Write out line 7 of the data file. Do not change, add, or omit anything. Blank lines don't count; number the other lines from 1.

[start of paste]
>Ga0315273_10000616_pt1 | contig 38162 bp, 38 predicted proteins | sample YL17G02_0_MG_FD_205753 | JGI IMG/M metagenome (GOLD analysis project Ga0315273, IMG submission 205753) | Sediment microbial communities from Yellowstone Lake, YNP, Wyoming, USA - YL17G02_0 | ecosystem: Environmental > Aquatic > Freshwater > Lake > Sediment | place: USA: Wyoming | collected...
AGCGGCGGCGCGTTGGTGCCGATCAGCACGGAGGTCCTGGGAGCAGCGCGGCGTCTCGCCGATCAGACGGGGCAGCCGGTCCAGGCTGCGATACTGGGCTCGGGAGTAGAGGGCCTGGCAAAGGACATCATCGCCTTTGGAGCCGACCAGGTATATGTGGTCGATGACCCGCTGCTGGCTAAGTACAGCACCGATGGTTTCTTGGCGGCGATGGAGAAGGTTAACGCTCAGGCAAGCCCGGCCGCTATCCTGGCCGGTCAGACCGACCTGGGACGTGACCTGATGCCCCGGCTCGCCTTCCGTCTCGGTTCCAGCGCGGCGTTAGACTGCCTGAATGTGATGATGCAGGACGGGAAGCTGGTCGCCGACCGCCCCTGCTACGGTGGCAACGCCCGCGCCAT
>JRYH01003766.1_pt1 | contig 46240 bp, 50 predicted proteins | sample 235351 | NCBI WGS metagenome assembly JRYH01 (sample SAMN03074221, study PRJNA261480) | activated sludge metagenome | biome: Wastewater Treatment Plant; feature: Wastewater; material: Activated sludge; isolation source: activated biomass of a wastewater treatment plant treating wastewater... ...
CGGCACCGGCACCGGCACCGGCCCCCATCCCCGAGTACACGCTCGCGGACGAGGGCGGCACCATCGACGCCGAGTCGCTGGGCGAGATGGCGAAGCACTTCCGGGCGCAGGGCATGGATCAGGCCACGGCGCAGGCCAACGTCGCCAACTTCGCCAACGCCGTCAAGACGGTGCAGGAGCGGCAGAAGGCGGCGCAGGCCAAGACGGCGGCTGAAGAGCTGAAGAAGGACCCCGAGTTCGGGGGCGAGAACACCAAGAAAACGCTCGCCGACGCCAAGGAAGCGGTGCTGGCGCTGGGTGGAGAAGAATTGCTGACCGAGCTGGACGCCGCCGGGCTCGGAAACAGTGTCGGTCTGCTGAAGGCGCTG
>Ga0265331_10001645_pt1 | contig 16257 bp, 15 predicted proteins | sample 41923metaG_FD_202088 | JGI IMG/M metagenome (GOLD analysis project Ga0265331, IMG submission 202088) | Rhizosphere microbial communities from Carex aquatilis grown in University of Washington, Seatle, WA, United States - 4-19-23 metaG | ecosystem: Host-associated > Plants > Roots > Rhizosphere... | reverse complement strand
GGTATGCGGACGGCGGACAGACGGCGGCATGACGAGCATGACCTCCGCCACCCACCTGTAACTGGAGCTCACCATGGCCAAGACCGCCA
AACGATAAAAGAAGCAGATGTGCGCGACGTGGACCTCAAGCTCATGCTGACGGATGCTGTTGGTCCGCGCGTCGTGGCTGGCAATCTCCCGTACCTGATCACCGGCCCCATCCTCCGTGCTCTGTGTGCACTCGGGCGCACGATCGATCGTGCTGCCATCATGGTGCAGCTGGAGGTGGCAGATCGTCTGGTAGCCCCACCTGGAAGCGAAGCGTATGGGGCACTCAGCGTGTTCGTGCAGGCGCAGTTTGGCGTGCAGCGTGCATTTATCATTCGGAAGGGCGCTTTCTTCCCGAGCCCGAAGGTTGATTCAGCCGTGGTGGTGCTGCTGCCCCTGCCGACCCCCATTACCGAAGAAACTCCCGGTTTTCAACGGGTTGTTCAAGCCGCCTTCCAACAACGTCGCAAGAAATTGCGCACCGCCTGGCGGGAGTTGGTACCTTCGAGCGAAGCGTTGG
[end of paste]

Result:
AACGATAAAAGAAGCAGATGTGCGCGACGTGGACCTCAAGCTCATGCTGACGGATGCTGTTGGTCCGCGCGTCGTGGCTGGCAATCTCCCGTACCTGATCACCGGCCCCATCCTCCGTGCTCTGTGTGCACTCGGGCGCACGATCGATCGTGCTGCCATCATGGTGCAGCTGGAGGTGGCAGATCGTCTGGTAGCCCCACCTGGAAGCGAAGCGTATGGGGCACTCAGCGTGTTCGTGCAGGCGCAGTTTGGCGTGCAGCGTGCATTTATCATTCGGAAGGGCGCTTTCTTCCCGAGCCCGAAGGTTGATTCAGCCGTGGTGGTGCTGCTGCCCCTGCCGACCCCCATTACCGAAGAAACTCCCGGTTTTCAACGGGTTGTTCAAGCCGCCTTCCAACAACGTCGCAAGAAATTGCGCACCGCCTGGCGGGAGTTGGTACCTTCGAGCGAAGCGTTGG